In my first blog post back in September, I hoped to answer the question “What is history?” Simply, it is the study and interpretation of the past. But what happens if you study that study? If you seek to understand the history of those interpretations? Well, enter historiography.
Historiography is the study of historical writing. It is one of my favorite aspects of history. You see, when a historian writes about the past, they don’t do so in a vacuum. Historians are shaped by the time and place they live in just as historical actors are shaped by their own historical context.
One example to illustrate the point can be seen in the wave of social history being written in the 1960s and 1970s. Until then, much of the discipline surrounded political and intellectual history, covering those in power in order to understand how nation-states and other institutions survived, prospered, or decayed. However, amidst the Civil Rights Movement, Vietnam War and resulting protests, and other social movements of the era, historians began to ask different questions. How did the lower class experience a particular event? How did women exercise agency when they lacked autonomy? What was life like for peasants? Questions like this, that looked at history from the bottom-up rather than the top-down, infiltrated the academy and in many ways revolutionized the way history was studied.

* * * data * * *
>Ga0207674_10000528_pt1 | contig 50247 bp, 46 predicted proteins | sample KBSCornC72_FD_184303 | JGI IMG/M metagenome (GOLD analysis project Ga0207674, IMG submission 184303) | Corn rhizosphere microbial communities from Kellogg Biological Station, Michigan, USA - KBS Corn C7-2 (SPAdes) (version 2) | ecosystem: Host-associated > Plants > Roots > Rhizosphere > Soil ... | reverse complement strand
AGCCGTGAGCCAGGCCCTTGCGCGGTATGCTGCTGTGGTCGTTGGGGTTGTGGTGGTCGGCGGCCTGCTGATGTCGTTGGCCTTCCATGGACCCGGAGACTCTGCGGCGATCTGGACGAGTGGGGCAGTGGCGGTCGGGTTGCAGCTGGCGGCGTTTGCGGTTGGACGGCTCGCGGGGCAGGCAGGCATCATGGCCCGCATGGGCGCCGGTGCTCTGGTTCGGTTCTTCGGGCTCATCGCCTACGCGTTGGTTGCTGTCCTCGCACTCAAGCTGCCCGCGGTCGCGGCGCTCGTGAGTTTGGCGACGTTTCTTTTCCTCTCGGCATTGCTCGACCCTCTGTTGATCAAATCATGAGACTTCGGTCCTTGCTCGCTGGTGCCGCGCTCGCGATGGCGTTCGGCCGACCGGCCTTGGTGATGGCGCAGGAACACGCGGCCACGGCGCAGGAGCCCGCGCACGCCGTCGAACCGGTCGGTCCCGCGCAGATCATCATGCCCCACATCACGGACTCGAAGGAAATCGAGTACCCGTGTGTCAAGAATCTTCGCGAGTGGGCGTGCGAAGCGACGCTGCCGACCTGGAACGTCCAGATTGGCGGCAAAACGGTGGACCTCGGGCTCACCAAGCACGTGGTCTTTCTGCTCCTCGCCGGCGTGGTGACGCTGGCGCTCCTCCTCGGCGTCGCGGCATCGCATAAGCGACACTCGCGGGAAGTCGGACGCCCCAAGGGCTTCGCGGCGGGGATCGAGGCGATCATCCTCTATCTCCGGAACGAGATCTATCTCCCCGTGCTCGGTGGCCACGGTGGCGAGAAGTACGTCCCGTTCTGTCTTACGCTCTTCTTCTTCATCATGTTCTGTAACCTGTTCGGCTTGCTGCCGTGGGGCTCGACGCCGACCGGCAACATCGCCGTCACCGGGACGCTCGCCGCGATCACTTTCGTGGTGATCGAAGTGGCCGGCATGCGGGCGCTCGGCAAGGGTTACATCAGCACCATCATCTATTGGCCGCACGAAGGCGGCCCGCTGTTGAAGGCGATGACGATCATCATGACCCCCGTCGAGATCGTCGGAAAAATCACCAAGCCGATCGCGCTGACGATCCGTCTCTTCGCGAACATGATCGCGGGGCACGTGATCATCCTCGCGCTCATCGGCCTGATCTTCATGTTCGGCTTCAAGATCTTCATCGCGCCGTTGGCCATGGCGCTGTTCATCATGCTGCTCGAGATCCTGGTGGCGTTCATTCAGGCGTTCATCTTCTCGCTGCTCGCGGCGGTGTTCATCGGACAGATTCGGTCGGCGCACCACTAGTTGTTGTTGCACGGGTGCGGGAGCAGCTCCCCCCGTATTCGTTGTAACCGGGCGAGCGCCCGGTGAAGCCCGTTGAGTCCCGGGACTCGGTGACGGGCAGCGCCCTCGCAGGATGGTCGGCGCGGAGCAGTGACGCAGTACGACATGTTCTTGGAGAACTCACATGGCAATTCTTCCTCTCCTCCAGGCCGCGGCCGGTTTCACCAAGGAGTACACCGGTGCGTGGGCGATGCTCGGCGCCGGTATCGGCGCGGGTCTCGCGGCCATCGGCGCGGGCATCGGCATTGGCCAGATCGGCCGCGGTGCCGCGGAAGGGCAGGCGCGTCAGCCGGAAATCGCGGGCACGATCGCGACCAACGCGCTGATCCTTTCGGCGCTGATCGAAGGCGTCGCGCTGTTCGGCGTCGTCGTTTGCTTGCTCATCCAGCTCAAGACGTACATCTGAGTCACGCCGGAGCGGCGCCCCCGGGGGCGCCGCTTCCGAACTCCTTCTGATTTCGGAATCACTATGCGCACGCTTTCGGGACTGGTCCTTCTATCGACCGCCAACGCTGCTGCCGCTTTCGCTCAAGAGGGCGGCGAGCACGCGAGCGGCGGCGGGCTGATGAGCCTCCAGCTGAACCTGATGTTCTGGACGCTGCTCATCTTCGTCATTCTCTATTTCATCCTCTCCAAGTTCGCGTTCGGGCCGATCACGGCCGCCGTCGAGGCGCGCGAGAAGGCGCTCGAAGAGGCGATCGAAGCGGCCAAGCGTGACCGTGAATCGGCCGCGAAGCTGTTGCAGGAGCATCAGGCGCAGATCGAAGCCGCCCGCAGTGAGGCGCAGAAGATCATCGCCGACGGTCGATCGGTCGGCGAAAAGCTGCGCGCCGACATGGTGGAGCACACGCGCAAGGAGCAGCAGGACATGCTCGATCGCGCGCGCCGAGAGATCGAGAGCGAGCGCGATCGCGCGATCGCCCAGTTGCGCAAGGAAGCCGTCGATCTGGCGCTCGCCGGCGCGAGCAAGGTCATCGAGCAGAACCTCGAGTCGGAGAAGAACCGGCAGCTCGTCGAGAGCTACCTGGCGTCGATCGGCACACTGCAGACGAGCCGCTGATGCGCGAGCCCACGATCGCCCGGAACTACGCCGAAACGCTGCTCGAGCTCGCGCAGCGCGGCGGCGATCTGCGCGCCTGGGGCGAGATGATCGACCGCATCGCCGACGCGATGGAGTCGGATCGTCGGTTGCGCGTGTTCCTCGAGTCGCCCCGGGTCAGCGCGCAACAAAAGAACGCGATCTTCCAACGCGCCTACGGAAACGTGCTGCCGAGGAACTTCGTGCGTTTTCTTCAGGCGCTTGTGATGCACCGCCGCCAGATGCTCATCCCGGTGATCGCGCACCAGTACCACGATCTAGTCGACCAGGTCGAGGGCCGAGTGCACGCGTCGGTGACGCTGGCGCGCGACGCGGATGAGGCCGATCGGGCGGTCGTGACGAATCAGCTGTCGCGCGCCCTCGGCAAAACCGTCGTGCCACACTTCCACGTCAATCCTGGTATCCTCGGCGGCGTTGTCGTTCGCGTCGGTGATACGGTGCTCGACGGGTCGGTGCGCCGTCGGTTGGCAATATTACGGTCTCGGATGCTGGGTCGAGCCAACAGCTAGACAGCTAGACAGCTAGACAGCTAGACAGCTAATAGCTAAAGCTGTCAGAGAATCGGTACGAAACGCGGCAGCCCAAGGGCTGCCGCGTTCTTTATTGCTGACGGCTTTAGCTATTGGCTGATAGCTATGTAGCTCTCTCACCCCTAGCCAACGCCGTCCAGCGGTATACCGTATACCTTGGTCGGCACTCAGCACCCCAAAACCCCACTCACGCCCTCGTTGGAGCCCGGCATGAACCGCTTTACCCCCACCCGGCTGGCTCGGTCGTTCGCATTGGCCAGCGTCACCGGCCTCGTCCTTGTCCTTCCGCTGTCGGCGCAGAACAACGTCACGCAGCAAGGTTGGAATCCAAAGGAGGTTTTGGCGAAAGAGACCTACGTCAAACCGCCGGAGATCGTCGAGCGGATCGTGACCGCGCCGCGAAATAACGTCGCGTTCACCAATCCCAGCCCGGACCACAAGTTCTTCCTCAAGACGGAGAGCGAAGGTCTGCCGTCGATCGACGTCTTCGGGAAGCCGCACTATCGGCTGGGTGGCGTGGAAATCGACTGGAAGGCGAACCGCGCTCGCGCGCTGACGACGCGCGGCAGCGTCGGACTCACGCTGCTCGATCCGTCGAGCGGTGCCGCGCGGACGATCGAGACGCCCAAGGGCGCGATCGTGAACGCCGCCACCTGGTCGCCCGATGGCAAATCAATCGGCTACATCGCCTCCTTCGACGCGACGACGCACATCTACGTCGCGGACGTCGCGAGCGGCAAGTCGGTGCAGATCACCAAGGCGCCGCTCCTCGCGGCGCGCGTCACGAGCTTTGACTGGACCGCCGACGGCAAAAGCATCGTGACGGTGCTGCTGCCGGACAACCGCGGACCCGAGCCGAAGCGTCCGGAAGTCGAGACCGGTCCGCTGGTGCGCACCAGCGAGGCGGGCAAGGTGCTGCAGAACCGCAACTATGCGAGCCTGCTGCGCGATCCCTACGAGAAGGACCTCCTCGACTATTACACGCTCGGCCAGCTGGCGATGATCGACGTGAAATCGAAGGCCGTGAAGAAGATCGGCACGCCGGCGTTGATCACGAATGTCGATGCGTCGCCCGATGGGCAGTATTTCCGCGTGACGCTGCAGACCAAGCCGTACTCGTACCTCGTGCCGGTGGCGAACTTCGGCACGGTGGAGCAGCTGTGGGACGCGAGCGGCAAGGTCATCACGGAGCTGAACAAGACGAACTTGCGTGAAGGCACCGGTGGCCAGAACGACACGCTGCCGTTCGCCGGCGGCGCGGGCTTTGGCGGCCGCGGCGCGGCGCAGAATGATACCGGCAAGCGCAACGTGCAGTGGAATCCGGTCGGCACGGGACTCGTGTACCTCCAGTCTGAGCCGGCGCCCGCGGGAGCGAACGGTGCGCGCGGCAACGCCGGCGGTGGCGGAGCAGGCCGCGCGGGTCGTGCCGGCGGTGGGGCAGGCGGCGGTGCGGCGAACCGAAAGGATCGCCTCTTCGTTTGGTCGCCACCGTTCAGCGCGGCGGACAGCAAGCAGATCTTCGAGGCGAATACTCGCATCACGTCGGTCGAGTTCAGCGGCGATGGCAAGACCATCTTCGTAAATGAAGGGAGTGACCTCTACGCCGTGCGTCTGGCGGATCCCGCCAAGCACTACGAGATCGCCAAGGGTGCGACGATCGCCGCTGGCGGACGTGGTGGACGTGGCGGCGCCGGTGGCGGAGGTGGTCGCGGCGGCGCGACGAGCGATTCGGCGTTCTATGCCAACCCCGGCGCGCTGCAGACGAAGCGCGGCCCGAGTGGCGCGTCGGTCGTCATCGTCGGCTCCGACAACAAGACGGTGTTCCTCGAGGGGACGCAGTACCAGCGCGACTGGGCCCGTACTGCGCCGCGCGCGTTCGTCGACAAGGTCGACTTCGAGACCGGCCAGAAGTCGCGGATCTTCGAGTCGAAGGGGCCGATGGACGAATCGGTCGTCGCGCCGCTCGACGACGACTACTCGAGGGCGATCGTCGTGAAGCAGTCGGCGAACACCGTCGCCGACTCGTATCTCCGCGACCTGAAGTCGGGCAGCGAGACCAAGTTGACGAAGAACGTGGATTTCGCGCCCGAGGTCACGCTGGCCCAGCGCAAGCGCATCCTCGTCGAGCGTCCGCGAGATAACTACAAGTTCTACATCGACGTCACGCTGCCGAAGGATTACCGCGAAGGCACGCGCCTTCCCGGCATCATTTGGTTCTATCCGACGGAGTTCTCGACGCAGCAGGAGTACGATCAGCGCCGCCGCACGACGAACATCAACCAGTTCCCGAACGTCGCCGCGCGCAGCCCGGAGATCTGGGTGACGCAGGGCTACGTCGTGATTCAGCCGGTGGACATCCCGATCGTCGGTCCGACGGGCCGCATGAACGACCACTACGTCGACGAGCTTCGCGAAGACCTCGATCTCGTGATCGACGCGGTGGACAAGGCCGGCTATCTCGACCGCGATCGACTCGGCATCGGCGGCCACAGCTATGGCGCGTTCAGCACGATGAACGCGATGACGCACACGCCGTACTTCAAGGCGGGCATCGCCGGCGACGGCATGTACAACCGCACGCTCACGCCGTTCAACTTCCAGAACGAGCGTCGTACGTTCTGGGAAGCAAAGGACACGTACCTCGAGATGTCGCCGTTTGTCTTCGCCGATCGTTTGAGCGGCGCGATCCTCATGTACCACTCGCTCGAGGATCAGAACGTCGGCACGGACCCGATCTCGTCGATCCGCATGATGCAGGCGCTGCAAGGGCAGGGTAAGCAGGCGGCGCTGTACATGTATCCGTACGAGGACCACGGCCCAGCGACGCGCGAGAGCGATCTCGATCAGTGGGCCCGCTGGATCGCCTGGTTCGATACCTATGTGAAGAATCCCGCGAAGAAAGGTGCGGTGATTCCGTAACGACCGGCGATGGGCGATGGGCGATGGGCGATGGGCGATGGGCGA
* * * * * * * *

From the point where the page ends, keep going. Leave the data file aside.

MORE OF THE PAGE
Examples like the one above can be seen throughout the centuries of historical study. The way a historian saw the founding of the United States in 1950 is, in many ways, different than the way historians see the founding today. Different cultural contexts, new evidence, and different lenses can all cause historians to view the same event differently. As historian John Fea writes, (and as I quoted in September 3’s blog… you can tell I like the quote!) “The past never changes, but history changes all the time.”
Unfortunately, historiography was a term I did not learn until my junior year in college, even as a history major! The study of historiography empowers students and historians to enter into decades-long (or even centuries-long!) conversations. It reveals the complexity of the past and that it is ok to arrive at different conclusions with the same data, as long as evidence is the driver. It highlights the truth that history is not stagnant, that it is a robust field that needs to be critically analyzed. Historiography compels us to not simply settle for age-old conclusions or textbook answers, rather, it fuels the fire of curiosity and allows us to engage with the past ourselves, with new eyes ready to uncover the most accurate picture of the past possible. Without historiography, we can’t have the discipline of history. It’s why we create historiography-focused DBQs in out historical thinking curriculum.
(Note: This post explores chronological historiography, however, historiography is also the study of different contemporary interpretations of the past. We often refer to these as “schools of history.” We’ll continue to explore this aspect of historiography in a future post.)